Updated Aug. 24, 2012 with comments and committee resignation letter from Sen. Jim Summerville.
State Sen. Jim Summerville doesn’t “give a rat’s ass what the black caucus thinks.”
At least that’s what he told Memphis state Rep. Barbara Cooper via email Wednesday in response to her report from the Tennessee Black Caucus of State Legislators criticising the probe of a state university for changing students’ grades.
Senate Education Committee Chairwoman Dolores Gresham stripped Summerville of his chairmanship on the Higher Education Subcommittee Thursday, saying she is “very disappointed in the unfortunate choice of words and tone” of Summerville, R-Dickson.
“There is a standard of courtesy that must be observed by members of the General Assembly, and this went beyond what is acceptable,” she said in a statement.
“Which part wasn’t clear? The matter speaks for itself,” he told reporters in his office Friday morning.
“Maybe I could have used a more artful term, like a rodent’s posterior.”
Early this month, the Senate Higher Education Sub-Committee investigated allegations that Tennessee State University school officials changed “incomplete” grades to letter grades for 270 introductory math students without instructors’ permission.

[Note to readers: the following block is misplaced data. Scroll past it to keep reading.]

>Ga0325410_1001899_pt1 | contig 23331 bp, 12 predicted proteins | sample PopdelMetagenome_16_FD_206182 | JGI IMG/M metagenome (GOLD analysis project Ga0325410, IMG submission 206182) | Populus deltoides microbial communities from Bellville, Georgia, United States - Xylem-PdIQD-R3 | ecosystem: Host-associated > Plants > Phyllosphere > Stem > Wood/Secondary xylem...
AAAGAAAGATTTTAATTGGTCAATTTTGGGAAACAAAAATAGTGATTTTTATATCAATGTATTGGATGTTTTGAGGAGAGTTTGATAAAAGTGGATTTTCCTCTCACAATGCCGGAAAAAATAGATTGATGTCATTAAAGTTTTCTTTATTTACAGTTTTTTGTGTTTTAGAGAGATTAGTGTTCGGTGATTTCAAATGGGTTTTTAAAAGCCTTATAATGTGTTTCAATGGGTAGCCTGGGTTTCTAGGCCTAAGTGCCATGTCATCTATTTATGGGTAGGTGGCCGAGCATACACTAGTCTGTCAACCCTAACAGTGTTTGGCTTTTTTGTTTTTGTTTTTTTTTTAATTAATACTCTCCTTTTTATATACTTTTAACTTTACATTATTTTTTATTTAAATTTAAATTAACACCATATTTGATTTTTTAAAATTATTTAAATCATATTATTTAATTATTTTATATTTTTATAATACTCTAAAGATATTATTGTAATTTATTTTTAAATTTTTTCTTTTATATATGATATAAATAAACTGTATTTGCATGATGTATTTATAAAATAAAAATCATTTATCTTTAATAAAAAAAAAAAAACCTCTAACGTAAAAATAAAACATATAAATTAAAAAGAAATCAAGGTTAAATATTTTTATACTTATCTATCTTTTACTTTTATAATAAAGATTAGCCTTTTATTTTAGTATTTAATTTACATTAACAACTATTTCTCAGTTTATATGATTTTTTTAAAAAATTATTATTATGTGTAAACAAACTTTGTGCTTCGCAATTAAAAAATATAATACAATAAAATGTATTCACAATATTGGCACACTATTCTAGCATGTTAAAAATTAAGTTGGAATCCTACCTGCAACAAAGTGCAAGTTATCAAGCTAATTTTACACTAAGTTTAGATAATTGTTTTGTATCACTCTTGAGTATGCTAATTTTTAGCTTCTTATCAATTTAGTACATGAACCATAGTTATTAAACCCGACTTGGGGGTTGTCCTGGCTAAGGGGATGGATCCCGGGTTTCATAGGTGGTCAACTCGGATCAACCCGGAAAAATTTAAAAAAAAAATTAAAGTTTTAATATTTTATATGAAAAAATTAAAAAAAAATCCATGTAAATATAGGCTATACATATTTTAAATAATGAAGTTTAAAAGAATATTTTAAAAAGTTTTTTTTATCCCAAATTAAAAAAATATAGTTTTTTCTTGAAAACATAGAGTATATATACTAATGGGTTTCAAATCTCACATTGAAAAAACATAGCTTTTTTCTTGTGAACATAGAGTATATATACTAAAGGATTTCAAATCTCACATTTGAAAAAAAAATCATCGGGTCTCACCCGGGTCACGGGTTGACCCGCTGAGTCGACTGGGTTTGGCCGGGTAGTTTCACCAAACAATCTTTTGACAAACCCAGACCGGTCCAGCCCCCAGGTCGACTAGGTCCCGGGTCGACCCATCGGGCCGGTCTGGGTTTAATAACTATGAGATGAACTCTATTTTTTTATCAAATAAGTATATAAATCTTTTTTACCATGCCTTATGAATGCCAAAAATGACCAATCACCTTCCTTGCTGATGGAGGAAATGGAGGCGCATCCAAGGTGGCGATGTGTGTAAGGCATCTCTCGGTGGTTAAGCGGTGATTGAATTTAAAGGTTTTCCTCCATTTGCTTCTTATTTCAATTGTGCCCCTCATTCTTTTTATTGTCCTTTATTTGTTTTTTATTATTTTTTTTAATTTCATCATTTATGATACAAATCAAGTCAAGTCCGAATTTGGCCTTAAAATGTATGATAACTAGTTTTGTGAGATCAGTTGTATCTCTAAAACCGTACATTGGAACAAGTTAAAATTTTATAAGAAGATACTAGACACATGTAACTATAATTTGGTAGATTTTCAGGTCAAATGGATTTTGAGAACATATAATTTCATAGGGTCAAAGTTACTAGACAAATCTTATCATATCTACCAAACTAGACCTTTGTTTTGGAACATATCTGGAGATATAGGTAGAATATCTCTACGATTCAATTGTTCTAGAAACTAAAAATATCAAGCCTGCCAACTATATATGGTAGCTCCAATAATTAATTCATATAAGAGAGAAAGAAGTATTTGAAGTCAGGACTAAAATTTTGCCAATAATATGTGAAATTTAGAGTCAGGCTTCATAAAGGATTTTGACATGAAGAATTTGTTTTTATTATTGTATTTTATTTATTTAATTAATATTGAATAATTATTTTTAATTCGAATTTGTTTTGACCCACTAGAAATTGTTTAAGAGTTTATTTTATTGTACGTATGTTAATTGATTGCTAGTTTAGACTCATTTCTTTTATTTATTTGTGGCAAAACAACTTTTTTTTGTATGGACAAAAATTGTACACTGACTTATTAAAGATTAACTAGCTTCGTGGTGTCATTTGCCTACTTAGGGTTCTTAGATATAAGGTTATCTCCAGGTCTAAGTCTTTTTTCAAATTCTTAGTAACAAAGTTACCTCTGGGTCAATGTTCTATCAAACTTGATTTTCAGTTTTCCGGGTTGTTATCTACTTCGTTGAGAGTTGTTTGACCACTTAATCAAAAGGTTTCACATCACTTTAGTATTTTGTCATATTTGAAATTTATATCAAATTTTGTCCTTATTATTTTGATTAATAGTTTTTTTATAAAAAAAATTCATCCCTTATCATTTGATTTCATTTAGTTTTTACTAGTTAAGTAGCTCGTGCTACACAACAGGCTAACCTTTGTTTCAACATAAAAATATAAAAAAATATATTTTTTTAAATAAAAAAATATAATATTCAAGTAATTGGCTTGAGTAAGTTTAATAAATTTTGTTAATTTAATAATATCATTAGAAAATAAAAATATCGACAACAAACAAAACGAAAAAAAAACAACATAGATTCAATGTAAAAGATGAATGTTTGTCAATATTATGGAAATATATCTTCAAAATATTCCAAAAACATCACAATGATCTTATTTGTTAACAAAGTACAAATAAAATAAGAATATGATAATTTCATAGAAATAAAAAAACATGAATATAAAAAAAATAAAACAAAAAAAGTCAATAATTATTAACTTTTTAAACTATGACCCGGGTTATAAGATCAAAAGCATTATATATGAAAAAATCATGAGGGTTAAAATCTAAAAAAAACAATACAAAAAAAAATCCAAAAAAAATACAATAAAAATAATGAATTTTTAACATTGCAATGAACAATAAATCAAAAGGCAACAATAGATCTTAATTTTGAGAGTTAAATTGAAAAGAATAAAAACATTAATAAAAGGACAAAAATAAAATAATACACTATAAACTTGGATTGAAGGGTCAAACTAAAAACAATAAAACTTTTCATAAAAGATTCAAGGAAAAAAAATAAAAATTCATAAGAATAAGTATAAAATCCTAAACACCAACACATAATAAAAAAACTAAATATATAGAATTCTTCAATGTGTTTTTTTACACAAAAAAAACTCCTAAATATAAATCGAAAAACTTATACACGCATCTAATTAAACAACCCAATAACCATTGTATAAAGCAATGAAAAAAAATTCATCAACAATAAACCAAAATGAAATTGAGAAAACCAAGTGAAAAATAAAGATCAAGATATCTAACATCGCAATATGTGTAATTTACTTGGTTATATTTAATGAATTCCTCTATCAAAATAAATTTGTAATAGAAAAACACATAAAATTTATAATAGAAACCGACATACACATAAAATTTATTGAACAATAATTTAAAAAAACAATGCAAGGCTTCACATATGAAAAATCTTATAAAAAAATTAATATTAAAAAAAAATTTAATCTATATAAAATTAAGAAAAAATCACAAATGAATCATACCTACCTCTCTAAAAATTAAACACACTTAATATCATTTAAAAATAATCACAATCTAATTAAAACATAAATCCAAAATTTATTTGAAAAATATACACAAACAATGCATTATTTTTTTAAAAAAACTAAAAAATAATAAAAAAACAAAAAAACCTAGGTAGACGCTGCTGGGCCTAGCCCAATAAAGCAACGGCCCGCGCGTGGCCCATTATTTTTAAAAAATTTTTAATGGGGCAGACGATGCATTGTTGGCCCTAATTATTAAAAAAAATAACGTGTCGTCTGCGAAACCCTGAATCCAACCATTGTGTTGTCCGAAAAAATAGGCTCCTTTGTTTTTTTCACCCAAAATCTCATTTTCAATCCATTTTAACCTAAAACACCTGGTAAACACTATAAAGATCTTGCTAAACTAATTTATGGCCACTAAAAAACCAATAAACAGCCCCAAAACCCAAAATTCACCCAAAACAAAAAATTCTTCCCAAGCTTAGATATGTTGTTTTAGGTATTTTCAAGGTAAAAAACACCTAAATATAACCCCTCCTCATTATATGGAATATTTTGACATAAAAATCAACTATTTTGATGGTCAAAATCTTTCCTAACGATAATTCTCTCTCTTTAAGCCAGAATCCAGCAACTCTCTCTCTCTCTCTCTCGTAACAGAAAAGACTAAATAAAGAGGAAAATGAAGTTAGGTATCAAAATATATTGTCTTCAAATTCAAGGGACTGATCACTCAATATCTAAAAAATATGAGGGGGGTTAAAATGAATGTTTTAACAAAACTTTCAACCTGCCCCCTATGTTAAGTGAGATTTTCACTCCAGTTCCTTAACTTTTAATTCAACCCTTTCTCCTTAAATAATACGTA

The committee met Aug. 13, and the Tennessee Board of Regents told lawmakers the historically black university did nothing wrong other than poorly communicate with faculty members.
Cooper’s report, on behalf of the 18-member Black Caucus, questioned why the hearing was called in the first place, calling it “much to do about nothing.”
“It seems that the complainants, very competent, high-level experts in their field of educational attainment should honor the greatness of TSU and think about harm to the students first, respect leadership and follow the rules, regulations and guidelines,” reads the report.
“When ‘I Gotcha’ tactics are used, the administration, instructors, staff, students and alumni are affected, greatly diminishing the reputation of TSU,” the report concluded.
Summerville, who is white, responded with one line from his personal email account, email@example.com: “I don’t give a rat’s ass what the black caucus thinks.”
Leading House Democrats are demanding Summerville apologize to Cooper and the Black Caucus, saying they are “deeply concerned by the rhetoric.”
“His words show a complete lack of respect and decorum for not only Representative Barbara Cooper, but the entire Tennessee Legislative Black Caucus. There is no place in the General Assembly and the public discourse for this kind of foul and offensive remark,” read the joint statement from House Minority Leader Craig Fitzhugh, D-Ripley, and Democratic Caucus Leader Mike Turner, D-Old Hickory.
The first-term Republican attracted media attention this summer when he was served with a criminal summons and cited with a misdemeanor for letting his dogs run loose in his Dickson neighborhood. At some point in the dispute Summerville reportedly put up a sign – “You’ve been warned,” it read in part – which his neighbors viewed as threatening. Summerville was found not guilty for violating the state’s dogs-at-large law Thursday, according to the Tennessean.